BERENGER: And you consider all this natural? 

DUDARD: What could be more natural than a rhinoceros? 

BERENGER: Yes, but for a man to turn into a rhinoceros is abnormal beyond question. 

DUDARD: Well, of course, that's a matter of opinion ... 

BERENGER: It is beyond question, absolutely beyond question! 
DUDARD: You seem very sure of yourself. Who can say where the normal stops and the abnormal begins? Can you personally define these conceptions of normality and abnormality? Nobody has solved this problem yet, either medically or philosophically. You ought to know that. 

BERENGER: The problem may not be resolved philosophically -- but in practice it's simple. They may prove there's no such thing as movement ... and then you start walking ... [he starts walking up and down the room] ... and you go on walking, and you say to yourself, like Galileo, 'E pur si muove' ... 

DUDARD: You're getting things all mixed up! Don't confuse the issue. In Galileo's case it was the opposite: theoretic and scientific thought proving itself superior to mass opinion and dogmatism. 

BERENGER: [quite lost] What does all that mean? Mass opinion, dogmatism -- they're just words! I may be mixing everything up in my head but you're losing yours. You don't know what's normal and what isn't any more. I couldn't care less about Galileo ... I don't give a damn about Galileo. 

DUDARD: You brought him up in the first place and raised the whole question, saying that practice always had the last word. Maybe it does, but only when it proceeds from theory! The history of thought and science proves that. BERENGER: [more and more furious] It doesn't prove anything of the sort! It's all gibberish, utter lunacy!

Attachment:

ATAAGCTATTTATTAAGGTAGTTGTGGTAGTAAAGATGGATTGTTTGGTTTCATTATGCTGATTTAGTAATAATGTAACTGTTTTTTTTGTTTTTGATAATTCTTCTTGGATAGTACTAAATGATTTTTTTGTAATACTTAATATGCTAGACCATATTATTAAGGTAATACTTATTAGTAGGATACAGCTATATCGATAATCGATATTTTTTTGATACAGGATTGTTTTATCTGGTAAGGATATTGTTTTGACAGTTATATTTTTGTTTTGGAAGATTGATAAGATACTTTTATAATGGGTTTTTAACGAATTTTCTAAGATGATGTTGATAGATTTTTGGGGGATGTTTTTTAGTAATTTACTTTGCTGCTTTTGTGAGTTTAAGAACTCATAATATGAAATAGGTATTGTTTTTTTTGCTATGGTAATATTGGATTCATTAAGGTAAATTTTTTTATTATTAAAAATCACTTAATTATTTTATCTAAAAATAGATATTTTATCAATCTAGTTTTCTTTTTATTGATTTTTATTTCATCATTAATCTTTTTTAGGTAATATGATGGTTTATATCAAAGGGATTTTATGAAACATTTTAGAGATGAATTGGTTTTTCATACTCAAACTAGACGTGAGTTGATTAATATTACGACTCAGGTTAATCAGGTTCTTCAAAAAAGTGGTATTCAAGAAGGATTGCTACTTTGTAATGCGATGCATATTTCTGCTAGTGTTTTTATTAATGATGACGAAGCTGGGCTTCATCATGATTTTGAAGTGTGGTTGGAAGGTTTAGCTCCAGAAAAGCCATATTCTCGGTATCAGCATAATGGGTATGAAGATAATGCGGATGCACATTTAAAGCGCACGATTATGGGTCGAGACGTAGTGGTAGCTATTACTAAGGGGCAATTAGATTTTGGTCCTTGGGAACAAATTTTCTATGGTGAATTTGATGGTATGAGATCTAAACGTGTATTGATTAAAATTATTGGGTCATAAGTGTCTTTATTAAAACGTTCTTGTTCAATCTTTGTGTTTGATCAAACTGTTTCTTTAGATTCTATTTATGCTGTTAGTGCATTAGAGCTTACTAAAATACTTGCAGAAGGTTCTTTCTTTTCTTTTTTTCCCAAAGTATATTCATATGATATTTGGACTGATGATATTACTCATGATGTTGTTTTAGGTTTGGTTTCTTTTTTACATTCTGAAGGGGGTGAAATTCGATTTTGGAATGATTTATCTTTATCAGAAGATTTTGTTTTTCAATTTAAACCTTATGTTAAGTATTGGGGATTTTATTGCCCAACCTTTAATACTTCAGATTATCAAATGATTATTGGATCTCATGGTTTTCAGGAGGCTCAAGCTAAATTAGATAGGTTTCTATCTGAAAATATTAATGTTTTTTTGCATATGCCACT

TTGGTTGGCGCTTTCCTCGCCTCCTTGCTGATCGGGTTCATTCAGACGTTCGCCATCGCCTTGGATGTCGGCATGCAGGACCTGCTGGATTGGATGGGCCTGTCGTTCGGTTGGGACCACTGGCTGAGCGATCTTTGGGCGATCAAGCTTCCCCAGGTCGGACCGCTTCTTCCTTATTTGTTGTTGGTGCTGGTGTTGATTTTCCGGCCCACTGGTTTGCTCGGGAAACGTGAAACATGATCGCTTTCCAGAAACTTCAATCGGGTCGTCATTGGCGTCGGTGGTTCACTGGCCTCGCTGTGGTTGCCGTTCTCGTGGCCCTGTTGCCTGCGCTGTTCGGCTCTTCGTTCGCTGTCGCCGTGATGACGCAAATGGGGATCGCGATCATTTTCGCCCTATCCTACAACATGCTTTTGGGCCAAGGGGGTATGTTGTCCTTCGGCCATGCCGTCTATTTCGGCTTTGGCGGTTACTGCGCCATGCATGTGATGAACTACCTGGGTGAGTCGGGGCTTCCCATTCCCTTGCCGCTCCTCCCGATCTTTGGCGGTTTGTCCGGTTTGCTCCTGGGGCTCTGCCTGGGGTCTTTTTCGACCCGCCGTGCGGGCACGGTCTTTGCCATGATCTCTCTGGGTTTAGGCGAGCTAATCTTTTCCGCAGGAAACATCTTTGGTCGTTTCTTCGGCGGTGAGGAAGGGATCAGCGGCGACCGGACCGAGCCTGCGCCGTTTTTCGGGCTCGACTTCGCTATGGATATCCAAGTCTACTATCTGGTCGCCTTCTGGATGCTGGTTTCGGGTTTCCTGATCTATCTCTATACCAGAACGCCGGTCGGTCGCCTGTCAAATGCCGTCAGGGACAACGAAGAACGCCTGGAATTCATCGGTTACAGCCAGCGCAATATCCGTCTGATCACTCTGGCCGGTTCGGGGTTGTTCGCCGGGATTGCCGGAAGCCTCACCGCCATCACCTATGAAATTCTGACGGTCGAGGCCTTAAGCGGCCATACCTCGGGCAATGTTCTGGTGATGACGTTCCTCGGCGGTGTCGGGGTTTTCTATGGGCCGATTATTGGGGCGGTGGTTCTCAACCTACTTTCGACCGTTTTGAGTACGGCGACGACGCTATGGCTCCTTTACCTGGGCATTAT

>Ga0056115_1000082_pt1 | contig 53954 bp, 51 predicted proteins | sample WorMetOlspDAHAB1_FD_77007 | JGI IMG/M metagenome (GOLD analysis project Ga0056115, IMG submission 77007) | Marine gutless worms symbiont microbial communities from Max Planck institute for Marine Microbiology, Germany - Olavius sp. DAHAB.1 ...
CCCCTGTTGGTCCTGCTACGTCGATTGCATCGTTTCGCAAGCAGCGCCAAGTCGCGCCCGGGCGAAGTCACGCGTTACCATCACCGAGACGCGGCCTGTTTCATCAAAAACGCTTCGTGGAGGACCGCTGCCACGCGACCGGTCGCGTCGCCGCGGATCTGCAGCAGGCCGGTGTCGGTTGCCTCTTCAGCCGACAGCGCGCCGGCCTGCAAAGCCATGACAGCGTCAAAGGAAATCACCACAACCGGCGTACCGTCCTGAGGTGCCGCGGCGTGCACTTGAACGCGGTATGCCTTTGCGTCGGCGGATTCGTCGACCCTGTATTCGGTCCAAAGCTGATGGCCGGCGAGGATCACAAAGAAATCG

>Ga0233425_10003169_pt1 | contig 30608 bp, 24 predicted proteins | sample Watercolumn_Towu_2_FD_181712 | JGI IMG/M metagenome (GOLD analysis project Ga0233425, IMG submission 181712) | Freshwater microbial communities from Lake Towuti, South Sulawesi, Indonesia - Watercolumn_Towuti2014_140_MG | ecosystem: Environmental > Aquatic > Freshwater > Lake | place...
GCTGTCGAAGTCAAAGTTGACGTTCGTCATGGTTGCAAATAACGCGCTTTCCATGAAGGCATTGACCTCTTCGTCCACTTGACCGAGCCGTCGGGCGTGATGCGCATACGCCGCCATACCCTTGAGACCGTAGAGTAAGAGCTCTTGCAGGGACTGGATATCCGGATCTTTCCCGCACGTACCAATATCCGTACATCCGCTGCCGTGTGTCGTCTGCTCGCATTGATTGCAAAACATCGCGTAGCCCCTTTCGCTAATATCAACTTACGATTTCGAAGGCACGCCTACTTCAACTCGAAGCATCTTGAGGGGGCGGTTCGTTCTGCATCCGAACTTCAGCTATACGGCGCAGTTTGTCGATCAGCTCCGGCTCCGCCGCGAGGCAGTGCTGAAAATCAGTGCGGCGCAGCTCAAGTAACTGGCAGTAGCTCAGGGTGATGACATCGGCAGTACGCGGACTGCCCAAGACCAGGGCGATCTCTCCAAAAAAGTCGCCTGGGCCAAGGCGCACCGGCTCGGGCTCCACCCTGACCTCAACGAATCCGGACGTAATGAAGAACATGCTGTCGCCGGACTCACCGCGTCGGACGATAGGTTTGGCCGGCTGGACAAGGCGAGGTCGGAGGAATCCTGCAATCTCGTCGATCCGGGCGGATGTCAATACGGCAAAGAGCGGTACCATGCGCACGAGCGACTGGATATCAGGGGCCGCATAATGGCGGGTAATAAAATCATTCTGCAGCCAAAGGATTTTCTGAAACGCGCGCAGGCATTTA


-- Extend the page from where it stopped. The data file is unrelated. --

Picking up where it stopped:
DUDARD: There again we need to define exactly what we mean by lunacy ... 

BERENGER: Lunacy is lunacy and that's all there is to it! Everybody knows what lunacy is. And what about the rhinoceroses -- are they practice or are they theory?

~ Eugène Ionesco

Thus, by science I mean, first of all, a worldview giving primacy to reason and observation and a methodology aimed at acquiring accurate knowledge of the natural and social world. This methodology is characterized, above all else, by the critical spirit: namely, the commitment to the incessant testing of assertions through observations and/or experiments — the more stringent the tests, the better — and to revising or discarding those theories that fail the test. One corollary of the critical spirit is fallibilism: namely, the understanding that all our empirical knowledge is tentative, incomplete and open to revision in the light of new evidence or cogent new arguments (though, of course, the most well-established aspects of scientific knowledge are unlikely to be discarded entirely).. . . I stress that my use of the term 'science' is not limited to the natural sciences, but includes investigations aimed at acquiring accurate knowledge of factual matters relating to any aspect of the world by using rational empirical methods analogous to those employed in the natural sciences. (Please note the limitation to questions of fact. I intentionally exclude from my purview questions of ethics, aesthetics, ultimate purpose, and so forth.) Thus, 'science' (as I use the term) is routinely practiced not only by physicists, chemists and biologists, but also by historians, detectives, plumbers and indeed all human beings in (some aspects of) our daily lives. (Of course, the fact that we all practice science from time to time does not mean that we all practice it equally well, or that we practice it equally well in all areas of our lives.)

~ Alan Sokal